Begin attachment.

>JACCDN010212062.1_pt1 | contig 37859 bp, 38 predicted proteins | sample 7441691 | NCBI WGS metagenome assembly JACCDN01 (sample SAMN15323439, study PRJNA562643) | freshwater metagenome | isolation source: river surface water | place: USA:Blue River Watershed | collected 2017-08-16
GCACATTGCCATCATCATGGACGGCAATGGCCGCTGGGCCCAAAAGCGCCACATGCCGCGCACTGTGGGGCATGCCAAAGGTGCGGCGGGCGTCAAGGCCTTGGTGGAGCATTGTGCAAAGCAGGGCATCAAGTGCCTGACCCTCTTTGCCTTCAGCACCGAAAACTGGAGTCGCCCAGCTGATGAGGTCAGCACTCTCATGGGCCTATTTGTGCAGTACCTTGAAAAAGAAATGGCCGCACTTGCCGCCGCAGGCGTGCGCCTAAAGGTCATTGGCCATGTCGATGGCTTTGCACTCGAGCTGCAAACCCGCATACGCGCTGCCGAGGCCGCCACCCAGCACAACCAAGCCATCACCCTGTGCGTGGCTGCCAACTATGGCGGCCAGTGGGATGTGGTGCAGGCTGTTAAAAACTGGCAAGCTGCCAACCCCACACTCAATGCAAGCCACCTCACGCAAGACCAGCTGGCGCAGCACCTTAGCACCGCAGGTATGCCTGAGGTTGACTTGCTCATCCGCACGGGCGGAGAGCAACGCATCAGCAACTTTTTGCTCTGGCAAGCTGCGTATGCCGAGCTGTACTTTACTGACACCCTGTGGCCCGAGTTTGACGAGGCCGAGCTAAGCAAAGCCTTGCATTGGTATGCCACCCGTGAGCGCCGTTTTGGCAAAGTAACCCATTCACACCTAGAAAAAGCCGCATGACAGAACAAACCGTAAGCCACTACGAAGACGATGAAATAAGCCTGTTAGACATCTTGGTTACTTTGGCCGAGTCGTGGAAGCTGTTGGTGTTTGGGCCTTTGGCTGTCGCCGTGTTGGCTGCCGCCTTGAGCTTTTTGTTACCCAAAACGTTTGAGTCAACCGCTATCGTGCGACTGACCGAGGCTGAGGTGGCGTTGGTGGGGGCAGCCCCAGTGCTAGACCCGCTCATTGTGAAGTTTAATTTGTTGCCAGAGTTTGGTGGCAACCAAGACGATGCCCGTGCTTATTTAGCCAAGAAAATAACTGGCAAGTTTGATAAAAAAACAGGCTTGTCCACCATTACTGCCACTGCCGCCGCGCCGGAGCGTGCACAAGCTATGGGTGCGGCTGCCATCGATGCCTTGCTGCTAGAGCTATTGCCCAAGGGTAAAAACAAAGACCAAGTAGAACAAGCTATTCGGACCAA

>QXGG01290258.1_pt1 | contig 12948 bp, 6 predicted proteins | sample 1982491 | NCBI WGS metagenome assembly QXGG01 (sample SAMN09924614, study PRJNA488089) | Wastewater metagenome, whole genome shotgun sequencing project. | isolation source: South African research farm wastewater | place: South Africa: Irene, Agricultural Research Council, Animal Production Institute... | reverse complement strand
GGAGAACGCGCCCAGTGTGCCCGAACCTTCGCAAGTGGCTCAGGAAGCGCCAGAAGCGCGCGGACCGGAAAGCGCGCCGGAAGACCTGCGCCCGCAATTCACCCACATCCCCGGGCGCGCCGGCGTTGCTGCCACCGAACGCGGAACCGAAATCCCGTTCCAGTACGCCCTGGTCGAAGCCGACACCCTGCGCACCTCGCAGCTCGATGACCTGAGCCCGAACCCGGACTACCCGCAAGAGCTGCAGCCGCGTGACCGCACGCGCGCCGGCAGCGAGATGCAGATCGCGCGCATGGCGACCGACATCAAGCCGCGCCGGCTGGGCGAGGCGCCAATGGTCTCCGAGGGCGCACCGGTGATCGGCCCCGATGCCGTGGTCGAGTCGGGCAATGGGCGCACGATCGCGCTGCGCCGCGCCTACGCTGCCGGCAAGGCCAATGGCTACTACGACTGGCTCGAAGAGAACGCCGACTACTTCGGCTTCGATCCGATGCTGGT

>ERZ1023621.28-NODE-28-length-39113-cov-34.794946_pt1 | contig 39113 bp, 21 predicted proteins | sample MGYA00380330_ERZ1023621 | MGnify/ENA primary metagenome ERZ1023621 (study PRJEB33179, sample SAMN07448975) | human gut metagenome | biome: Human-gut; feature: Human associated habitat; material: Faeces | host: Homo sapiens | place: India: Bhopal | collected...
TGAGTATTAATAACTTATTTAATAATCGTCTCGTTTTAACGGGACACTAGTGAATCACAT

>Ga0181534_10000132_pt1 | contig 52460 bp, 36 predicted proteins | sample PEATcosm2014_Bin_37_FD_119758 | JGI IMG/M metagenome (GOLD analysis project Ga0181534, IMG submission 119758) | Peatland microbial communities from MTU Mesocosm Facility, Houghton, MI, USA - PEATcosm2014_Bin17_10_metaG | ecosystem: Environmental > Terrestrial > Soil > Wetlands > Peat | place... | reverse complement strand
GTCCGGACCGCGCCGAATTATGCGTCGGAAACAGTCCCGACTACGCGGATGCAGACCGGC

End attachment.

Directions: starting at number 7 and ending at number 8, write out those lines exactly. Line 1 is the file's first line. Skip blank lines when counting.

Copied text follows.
>Ga0181534_10000132_pt1 | contig 52460 bp, 36 predicted proteins | sample PEATcosm2014_Bin_37_FD_119758 | JGI IMG/M metagenome (GOLD analysis project Ga0181534, IMG submission 119758) | Peatland microbial communities from MTU Mesocosm Facility, Houghton, MI, USA - PEATcosm2014_Bin17_10_metaG | ecosystem: Environmental > Terrestrial > Soil > Wetlands > Peat | place... | reverse complement strand
GTCCGGACCGCGCCGAATTATGCGTCGGAAACAGTCCCGACTACGCGGATGCAGACCGGC